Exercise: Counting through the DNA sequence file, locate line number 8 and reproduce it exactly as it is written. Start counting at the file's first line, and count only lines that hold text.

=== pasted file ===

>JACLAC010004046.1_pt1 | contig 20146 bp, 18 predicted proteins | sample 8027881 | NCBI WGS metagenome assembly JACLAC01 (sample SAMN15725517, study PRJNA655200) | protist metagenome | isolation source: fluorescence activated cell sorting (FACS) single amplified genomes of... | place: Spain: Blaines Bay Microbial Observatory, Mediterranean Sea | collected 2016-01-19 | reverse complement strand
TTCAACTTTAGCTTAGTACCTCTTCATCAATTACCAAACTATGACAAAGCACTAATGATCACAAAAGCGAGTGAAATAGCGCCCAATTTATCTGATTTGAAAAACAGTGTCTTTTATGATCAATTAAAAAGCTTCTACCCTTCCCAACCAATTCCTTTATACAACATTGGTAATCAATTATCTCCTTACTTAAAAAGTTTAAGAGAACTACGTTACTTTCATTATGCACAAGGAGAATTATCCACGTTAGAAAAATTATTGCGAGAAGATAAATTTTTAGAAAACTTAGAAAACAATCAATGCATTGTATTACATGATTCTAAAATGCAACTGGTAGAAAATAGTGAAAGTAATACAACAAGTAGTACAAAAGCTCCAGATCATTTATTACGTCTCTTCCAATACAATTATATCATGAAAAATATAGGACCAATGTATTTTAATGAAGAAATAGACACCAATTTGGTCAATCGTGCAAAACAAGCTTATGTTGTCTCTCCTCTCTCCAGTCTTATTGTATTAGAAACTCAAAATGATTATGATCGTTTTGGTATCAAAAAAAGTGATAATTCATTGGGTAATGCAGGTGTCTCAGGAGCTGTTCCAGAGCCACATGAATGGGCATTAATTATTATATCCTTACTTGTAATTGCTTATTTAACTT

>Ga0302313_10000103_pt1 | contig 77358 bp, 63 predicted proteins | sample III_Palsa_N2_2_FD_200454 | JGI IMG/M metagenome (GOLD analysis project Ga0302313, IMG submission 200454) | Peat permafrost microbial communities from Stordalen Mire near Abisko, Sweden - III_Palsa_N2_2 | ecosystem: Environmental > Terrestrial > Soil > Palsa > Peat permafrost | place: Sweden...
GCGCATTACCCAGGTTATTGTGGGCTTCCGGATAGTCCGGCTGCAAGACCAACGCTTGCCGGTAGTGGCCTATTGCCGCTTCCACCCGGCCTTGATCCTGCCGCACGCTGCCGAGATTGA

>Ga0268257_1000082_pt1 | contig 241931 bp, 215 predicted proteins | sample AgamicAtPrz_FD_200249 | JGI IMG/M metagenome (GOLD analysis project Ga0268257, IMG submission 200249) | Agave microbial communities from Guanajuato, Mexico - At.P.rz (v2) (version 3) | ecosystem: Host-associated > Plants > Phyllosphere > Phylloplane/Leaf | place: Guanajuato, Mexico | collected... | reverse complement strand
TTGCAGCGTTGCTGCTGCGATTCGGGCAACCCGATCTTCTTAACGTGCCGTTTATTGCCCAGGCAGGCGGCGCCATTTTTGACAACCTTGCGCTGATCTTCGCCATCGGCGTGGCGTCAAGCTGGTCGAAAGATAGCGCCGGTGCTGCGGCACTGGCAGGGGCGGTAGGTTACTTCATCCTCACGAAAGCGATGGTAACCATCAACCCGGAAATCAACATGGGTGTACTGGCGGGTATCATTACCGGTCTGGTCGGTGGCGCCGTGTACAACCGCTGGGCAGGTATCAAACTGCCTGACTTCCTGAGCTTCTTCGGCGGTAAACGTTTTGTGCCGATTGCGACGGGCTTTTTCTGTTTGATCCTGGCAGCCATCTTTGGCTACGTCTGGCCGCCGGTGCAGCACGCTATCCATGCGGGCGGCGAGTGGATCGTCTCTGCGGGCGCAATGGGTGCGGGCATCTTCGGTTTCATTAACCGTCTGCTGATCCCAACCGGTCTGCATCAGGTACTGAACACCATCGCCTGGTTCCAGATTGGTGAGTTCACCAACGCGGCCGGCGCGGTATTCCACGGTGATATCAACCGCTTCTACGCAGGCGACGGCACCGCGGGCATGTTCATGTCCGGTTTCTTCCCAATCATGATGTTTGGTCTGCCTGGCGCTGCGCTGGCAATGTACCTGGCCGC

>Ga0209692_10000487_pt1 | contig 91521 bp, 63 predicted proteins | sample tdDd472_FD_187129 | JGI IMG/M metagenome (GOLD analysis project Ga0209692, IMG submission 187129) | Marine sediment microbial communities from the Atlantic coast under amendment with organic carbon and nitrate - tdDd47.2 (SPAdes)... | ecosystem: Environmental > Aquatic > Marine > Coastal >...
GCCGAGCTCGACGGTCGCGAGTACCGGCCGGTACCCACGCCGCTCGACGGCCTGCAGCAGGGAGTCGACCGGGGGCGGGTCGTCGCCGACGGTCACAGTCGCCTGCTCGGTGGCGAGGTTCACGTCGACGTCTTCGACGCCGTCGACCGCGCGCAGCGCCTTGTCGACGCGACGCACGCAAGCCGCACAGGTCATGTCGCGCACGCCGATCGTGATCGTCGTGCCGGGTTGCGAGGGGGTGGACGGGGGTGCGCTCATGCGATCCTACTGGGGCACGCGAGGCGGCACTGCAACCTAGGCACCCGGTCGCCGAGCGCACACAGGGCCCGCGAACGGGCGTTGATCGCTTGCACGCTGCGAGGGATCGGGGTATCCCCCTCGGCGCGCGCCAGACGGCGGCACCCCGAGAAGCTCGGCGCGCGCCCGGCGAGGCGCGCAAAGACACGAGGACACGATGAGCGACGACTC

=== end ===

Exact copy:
GCCGAGCTCGACGGTCGCGAGTACCGGCCGGTACCCACGCCGCTCGACGGCCTGCAGCAGGGAGTCGACCGGGGGCGGGTCGTCGCCGACGGTCACAGTCGCCTGCTCGGTGGCGAGGTTCACGTCGACGTCTTCGACGCCGTCGACCGCGCGCAGCGCCTTGTCGACGCGACGCACGCAAGCCGCACAGGTCATGTCGCGCACGCCGATCGTGATCGTCGTGCCGGGTTGCGAGGGGGTGGACGGGGGTGCGCTCATGCGATCCTACTGGGGCACGCGAGGCGGCACTGCAACCTAGGCACCCGGTCGCCGAGCGCACACAGGGCCCGCGAACGGGCGTTGATCGCTTGCACGCTGCGAGGGATCGGGGTATCCCCCTCGGCGCGCGCCAGACGGCGGCACCCCGAGAAGCTCGGCGCGCGCCCGGCGAGGCGCGCAAAGACACGAGGACACGATGAGCGACGACTC